4 Reasons to Consider Contractors Before Full-Time Employees
Before I met my husband, I had to deal with the dating scene. I often found myself frustrated or disappointed with my options. So I tried a strategy: I initiated a six-week and 90-day cut-off. I’d be very upfront about it on the first date; I would schedule a casual check-in at six weeks and again at 90 days. If we weren’t having fun anymore at the time of our check-in, we both had a free “out” to use without fuss or anger.
It worked beautifully.
Not only did I feel relieved in salvaging friendships with suitors who didn’t make the cut, but I also stopped getting “ghosted” as often. The unanswered emails and texts were instead met with honest conversations, and when we did make it past the 90-day check-in, we were both completely invested.
(Personal note: It is true that only one partner survived the 90-day check in, and we are happily married to this day.)
Since this dating strategy worked so well, I have also tested it in the corporate environment -- with similar success. Here are four good reasons to ‘date before you marry’ and to begin your hiring process with independent contractors:
1) You keep flexibility and can continue to play the field.
Working with independent contractors allows employers greater leeway in hiring and letting go of workers. This is especially advantageous for employers who have fluctuating workloads. You can hire an independent contractor for a specific task or project without having a continuing obligation after the job is finished. As with my dating scenario, you won't have to face the trauma, expense and potential legal trouble that can accompany firings and layoffs.
2) You will accomplish more in your limited time together.
Because most independent contractors bring specialized expertise to the job, they are usually productive immediately, eliminating the time and cost of training. The onboarding process is significantly abbreviated when you start off with a defined scope of work, and you both can start off quickly accomplishing the agreed upon deliverables.
3) You reduce your exposure to messy break-ups.
Employees have a wide array of rights under state and federal laws, and therefore, a variety of legal claims they can potentially bring against their employers for violating those rights. Because contractors are independent businesspeople, they are not protected by many of these laws.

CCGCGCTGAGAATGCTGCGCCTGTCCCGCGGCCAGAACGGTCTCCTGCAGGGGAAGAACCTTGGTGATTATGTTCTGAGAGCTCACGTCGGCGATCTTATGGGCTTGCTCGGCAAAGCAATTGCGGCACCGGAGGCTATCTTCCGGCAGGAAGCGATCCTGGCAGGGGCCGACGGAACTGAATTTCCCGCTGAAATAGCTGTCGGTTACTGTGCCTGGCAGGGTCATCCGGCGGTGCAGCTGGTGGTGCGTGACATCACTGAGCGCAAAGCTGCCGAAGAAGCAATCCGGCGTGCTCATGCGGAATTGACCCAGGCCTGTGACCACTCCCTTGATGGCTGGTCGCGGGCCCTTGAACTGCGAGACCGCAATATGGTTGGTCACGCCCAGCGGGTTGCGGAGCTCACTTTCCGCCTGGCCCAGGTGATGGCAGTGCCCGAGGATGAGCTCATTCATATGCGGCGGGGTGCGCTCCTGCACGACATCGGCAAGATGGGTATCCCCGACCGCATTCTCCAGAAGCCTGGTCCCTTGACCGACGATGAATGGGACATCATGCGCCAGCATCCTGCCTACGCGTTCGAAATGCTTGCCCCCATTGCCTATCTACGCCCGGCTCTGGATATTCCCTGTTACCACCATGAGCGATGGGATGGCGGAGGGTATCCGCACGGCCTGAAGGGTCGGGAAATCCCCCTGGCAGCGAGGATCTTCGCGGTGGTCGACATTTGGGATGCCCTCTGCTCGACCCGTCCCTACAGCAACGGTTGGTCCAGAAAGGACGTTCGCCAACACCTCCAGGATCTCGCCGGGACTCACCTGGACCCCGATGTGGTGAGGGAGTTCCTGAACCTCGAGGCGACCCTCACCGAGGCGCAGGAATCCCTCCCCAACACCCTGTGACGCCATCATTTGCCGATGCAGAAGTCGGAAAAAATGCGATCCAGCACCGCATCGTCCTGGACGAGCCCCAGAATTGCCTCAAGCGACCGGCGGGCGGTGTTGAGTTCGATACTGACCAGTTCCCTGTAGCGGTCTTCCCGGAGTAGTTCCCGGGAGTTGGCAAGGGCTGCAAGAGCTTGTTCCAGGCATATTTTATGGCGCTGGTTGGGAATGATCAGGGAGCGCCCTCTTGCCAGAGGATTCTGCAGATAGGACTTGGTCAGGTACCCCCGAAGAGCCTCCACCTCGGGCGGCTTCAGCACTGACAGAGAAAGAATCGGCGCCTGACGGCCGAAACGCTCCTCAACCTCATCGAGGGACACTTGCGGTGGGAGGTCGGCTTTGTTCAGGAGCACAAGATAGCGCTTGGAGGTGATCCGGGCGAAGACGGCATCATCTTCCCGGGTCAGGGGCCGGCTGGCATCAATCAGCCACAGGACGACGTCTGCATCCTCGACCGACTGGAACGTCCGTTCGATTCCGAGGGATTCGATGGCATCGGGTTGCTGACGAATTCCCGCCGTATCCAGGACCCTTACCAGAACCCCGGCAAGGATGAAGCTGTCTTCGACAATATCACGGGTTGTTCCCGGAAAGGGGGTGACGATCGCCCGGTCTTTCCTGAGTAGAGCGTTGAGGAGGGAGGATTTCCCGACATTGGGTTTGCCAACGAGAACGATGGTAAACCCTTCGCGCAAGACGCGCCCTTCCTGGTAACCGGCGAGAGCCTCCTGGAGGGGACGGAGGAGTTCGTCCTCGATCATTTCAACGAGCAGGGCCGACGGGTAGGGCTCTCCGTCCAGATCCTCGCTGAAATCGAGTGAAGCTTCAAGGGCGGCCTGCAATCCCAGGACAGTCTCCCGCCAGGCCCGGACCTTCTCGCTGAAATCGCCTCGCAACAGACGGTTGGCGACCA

Among the rights of employees -- but not independent contractors -- are the following:
- the right to receive at least the minimum wage and, for employees who qualify, overtime compensation at the rate of one-and-a-half times their regular hourly wage
- protection from employment discrimination on the basis of national origin, color, religion, gender, and so on (ICs are still protected from race discrimination, however)
- the right to form a union
the right to take time off to care for an ill family member or bond with a new child
Employees may also be able to sue their employers for wrongful termination. Contractors cannot bring this type of lawsuit against you (although there may be restrictions on your right to terminate a contractor relationship, depending on what your written independent contractor agreement says).
4) You will probably save money.
While most employers pay independent contractors more on an hourly basis than they would pay employees to do the same work, it usually ends up costing employers more to hire full-time employees. When you hire an employee, you are required to pay a number of expenses that you don't have to pay for contractors, including employer-provided benefits, office space, and equipment. You will also have to make required payments and contributions on your new employee’s behalf, including at minimum:
- your share of the employee's Social Security and Medicare taxes, which is 7.65% of the employee's compensation
- state unemployment compensation insurance
workers' compensation insurance
All together, these expenses can easily increase your payroll costs by 20-30 percent or more.
You spend more time with your employees and coworkers than with your spouse, yet oftentimes make a full-time employment decision after only one date. Imagine announcing your engagement with a person with whom you had been on only one or two dates -- what would your mother say?
Hiring your team is just as important as selecting your romantic interest; you want to take meaningful time to filter out the unworthy candidates. Contracting before full-time employment makes a final match-up a good one.